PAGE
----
The adverb 'only' is known to be able to come in a variety of positions. The following examples demonstrate that it may be generated in positions that aren't so simple to syntactically analyse. The examples below involve control/subj-to-obj raising:
1) Only he wants Max to eat the chicken. 2) He only wants Max to eat the chicken. 3) He wants only Max to eat the chicken. 4) He wants Max only to eat the chicken. 5) He wants Max to only eat the chicken. 6) He wants Max to eat only the chicken. 7) He wants Max to eat the only chicken. 8) He wants Max to eat the chicken only.
Adverbs are usually analysed to modify VPs, so the AdvP is usually generated adjoined to VP. This enables the adverb to occur before or after the VP on the surface. Moreover, adverbs can be preposed to SpecCP. The problem arises when analysing the adverb 'only' when it comes between the verb and (raised) object (3), the subject and HeadIP (4), and between the determiner and noun (7).
In (3), it is conceivable that AdvP is generated as an adjunct of VP with "want" moving from VP to vP. The split VP hypothesis does deal with this problem in fact. 'Only' is unexcitingly generated as an adjunct of VP.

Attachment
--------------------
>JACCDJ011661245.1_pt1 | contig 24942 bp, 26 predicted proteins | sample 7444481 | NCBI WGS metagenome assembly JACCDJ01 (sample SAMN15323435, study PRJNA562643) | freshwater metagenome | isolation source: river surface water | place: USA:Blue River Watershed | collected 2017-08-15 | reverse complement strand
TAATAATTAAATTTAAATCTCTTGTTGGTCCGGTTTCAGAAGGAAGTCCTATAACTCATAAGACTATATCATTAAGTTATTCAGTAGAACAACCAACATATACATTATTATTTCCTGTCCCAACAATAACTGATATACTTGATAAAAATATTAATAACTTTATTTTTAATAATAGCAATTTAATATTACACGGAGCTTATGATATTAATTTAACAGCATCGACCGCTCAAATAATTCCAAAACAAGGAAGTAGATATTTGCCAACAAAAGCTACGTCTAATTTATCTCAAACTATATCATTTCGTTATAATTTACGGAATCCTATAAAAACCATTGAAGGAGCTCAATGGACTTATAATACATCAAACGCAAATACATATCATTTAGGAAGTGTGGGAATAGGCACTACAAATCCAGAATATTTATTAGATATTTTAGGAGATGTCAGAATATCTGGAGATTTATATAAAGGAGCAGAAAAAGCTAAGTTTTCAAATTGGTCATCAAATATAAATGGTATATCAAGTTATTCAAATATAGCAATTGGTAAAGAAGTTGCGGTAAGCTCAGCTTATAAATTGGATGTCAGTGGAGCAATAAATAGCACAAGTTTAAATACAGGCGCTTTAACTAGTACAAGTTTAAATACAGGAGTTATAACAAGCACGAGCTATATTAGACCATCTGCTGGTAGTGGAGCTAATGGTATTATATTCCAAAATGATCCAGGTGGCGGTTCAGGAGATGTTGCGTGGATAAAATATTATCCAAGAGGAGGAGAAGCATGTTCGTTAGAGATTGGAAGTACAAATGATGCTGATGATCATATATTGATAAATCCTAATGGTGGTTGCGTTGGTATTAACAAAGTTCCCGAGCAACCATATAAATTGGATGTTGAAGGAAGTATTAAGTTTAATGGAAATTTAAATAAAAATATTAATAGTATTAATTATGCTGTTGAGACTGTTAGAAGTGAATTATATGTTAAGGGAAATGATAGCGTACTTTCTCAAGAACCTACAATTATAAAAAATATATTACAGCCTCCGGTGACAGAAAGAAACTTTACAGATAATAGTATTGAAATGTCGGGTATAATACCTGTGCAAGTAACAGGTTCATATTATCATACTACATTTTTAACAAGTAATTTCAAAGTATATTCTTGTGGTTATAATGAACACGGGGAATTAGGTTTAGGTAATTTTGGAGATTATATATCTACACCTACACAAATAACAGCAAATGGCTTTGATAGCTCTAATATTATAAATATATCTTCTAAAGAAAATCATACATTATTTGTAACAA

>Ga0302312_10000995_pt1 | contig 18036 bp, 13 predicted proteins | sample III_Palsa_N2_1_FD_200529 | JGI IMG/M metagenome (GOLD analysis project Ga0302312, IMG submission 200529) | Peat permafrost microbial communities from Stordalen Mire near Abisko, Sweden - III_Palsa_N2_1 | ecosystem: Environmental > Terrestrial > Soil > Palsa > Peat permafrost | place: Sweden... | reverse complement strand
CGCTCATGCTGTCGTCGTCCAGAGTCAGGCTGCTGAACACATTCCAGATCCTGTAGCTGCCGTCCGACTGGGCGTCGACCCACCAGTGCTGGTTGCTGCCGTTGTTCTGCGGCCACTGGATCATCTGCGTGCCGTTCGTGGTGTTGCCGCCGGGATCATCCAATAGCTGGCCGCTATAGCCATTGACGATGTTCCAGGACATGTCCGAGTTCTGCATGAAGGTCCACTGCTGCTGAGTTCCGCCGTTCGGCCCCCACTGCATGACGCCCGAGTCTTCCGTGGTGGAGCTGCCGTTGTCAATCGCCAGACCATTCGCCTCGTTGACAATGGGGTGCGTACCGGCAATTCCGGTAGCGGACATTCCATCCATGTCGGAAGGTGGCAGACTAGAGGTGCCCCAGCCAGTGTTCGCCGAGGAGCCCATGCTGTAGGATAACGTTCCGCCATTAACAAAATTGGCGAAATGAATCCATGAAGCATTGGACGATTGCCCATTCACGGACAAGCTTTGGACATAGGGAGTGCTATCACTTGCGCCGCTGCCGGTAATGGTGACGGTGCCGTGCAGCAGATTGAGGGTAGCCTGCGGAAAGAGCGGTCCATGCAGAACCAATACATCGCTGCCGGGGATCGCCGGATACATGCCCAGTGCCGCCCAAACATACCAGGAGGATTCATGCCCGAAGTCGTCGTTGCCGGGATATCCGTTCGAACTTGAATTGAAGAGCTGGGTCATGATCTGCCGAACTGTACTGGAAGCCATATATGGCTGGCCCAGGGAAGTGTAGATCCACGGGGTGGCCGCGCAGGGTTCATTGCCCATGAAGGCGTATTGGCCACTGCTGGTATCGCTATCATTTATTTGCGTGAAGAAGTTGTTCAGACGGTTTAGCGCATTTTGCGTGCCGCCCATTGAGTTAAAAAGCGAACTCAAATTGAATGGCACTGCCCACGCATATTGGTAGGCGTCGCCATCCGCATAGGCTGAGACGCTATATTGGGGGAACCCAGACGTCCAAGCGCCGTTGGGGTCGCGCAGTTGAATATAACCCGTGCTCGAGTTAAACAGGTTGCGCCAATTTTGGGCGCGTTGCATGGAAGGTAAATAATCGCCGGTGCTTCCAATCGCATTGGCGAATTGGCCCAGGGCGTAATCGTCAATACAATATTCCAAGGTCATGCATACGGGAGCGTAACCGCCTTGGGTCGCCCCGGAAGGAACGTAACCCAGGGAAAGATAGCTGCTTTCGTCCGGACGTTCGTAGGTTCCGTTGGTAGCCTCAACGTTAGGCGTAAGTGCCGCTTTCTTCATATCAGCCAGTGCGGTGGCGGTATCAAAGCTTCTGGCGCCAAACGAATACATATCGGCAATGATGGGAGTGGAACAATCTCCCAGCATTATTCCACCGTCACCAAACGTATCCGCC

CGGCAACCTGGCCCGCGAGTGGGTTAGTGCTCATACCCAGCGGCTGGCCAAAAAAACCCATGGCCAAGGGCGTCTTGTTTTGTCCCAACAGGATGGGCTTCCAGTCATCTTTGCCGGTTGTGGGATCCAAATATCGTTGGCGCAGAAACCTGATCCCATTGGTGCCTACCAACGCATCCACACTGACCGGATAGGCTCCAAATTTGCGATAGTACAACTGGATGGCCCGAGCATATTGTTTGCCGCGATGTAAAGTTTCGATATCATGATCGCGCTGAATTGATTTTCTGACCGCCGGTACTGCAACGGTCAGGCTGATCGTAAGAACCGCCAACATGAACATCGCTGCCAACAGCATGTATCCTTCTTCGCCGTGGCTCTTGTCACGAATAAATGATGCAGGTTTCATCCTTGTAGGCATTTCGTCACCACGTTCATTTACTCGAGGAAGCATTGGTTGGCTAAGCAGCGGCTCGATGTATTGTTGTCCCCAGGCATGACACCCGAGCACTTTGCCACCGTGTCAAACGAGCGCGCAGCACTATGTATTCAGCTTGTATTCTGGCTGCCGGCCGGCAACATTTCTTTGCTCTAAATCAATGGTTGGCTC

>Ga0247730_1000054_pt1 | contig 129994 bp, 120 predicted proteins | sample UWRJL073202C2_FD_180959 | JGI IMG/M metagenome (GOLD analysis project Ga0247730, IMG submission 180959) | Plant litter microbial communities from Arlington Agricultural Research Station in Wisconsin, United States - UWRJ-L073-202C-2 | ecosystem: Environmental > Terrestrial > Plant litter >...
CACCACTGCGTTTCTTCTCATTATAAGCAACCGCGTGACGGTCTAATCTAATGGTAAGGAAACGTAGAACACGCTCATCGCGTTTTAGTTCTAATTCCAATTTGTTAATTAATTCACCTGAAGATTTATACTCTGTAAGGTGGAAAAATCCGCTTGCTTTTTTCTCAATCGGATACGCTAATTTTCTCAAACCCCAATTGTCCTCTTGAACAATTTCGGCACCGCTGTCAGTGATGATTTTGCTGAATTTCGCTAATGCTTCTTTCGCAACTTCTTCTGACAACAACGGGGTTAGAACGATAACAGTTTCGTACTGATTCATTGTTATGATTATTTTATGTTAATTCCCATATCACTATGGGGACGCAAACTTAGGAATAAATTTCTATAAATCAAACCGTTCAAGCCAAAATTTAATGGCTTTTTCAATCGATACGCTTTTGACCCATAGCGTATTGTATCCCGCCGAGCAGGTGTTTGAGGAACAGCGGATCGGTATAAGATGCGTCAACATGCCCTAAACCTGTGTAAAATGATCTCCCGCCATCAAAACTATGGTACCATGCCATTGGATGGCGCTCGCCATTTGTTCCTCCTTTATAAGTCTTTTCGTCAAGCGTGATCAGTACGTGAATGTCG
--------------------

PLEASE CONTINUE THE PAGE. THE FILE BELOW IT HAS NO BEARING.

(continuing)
[IP He [vP wants1 [AgrOP Max2 t1 [VP [AdvP only] [VP t2 t1 [CP t2 [IP t2 to eat the chicken]]]]]]]
However, does V always move to v even in simplex, non-raising/control declaratives such as "he only ate chicken"? If it does, is AdvP an adjunct of vP when the adverb precedes the verb?
(By the way, which is a more recent and widely accepted analysis of control - null PRO or subj-to-obj raising?)
An additional problem is when raising verbs such as 'appear' are involved as in the example below. How is 'only' able to appear between HeadIP and SpecIP? The split VP hypothesis doesn't seem to be able to account for this.
[IP Max1 appears [IP t1 only to have eaten the chicken]]
Perhaps in the examples involving intra-DP 'only', 'only' is an adjectival of sorts as it seems to be modifying the DP/NP in examples (1), (3), (6), (7) and (8). This could be supported by 'only' being infelicitous with expletives such as raising-it and weather-it.
*Only it seems that Max is eating the chicken. *Only it is raining.
So, adjectival 'only' modifies "he" in (1), Max in (3), "the chicken" in (6), and "chicken" in (7). The adjective 'only' is known to modify the NP within the DP, e.g. "the only child", which is different from 'only' coming before D or after N as in "only the child" and "the child only". So, how us this formalised? Could it be a quantifier?
What do you all think?